To this simple model, we add two important features known to play an important role in disease spreading (the model is described in full detail in the supplementary materials). The first is to include age structure by dividing the community into different age cohorts with heterogeneous mixing between them. We categorized a community into six age groups and fit contact rates derived from an empirical study of social contacts (*8*) (see the supplementary materials for details on the community structure). The person-to-person infectious contact rate between two individuals depends on the age groups of both individuals. The average number of infectious contacts that an infected person in age group *i* has with individuals in (another or the same) age group *j* now equals *a _{ij}*π

*, where*

_{j}*a*reflects both how much an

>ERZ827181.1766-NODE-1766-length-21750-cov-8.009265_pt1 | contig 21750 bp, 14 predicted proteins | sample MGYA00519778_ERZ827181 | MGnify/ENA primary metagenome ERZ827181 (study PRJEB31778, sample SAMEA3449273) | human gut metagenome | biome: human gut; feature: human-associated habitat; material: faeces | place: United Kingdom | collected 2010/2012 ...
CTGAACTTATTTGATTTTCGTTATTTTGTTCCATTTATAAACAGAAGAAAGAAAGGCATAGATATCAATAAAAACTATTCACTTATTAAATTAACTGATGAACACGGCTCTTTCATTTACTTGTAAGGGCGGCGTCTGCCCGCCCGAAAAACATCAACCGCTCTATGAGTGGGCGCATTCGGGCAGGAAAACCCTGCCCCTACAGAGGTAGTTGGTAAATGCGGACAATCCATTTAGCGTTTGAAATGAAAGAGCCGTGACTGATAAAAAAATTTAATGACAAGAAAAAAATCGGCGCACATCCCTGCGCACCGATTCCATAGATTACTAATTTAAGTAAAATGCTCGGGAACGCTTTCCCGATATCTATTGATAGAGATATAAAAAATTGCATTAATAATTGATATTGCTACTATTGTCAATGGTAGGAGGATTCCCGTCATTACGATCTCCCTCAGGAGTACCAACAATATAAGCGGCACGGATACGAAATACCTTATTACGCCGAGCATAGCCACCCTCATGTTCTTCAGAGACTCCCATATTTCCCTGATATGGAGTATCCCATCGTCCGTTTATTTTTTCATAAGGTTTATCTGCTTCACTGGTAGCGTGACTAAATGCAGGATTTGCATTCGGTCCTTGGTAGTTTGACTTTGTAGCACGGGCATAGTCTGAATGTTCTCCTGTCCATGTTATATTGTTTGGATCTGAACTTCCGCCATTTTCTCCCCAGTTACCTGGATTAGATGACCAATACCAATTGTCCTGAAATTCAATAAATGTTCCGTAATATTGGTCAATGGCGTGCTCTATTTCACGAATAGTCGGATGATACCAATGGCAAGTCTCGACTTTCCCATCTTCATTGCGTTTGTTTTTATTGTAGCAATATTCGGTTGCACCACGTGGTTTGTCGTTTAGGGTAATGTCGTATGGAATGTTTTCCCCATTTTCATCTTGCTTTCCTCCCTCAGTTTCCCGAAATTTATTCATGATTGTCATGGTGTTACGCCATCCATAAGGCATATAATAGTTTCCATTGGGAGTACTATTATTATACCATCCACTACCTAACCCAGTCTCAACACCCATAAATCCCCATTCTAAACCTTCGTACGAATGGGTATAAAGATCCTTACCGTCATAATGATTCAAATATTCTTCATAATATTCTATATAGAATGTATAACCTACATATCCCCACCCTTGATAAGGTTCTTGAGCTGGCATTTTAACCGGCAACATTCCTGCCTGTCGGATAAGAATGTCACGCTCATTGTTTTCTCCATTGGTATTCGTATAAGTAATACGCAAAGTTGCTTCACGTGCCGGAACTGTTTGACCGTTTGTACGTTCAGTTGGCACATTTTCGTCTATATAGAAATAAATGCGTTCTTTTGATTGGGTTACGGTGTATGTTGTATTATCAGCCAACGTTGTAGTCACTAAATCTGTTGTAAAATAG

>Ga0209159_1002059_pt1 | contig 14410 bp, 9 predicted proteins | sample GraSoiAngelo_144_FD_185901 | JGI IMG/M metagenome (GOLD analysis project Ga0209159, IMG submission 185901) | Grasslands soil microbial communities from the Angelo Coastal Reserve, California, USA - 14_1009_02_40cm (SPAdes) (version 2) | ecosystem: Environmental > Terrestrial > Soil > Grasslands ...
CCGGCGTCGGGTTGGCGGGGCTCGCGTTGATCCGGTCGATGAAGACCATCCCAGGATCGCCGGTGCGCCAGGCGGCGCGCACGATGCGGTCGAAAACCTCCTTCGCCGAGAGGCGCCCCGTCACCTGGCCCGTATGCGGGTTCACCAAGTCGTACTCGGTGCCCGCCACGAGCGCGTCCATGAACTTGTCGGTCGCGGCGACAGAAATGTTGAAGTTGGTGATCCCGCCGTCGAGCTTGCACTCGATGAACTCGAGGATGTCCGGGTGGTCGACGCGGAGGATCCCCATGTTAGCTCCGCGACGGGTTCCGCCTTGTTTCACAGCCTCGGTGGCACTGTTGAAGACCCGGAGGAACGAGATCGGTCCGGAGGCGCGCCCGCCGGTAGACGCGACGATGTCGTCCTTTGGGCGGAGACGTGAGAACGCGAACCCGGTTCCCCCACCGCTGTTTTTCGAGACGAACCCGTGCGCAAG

_{ij}*i*individual has contact with a specific

*j*individual. It also reflects the typical infectivity of

*i*individuals and susceptibility of

*j*individuals. The population fraction of individuals belonging to age cohort

*j*is denoted by π

*.*

_{j}The second population structure element that we added to the simple model categorizes individuals according to their social activity level. A common way to do this is by means of network models [e.g., (*9*)]. Here, we take a simpler approach and categorize individuals into three different activity levels, which are arbitrary and chosen for illustration purposes: 50% of each age cohort have normal activity, 25% have low activity corresponding to half as many contacts compared with normal activity, and 25% have high activity corresponding to twice as many contacts as normal activity. By this we mean that, for example, a high-activity individual in age group *i* on average has 2**a _{ij}*π

**0.5*0.25 infectious contacts with low-activity individuals of age group*

_{j}*j*. The factor 2 comes from the infective having high activity, the factor 0.5 from the contacted person having low activity, and the factor 0.25 from low-activity individuals making up 25% of each age cohort. The basic reproduction number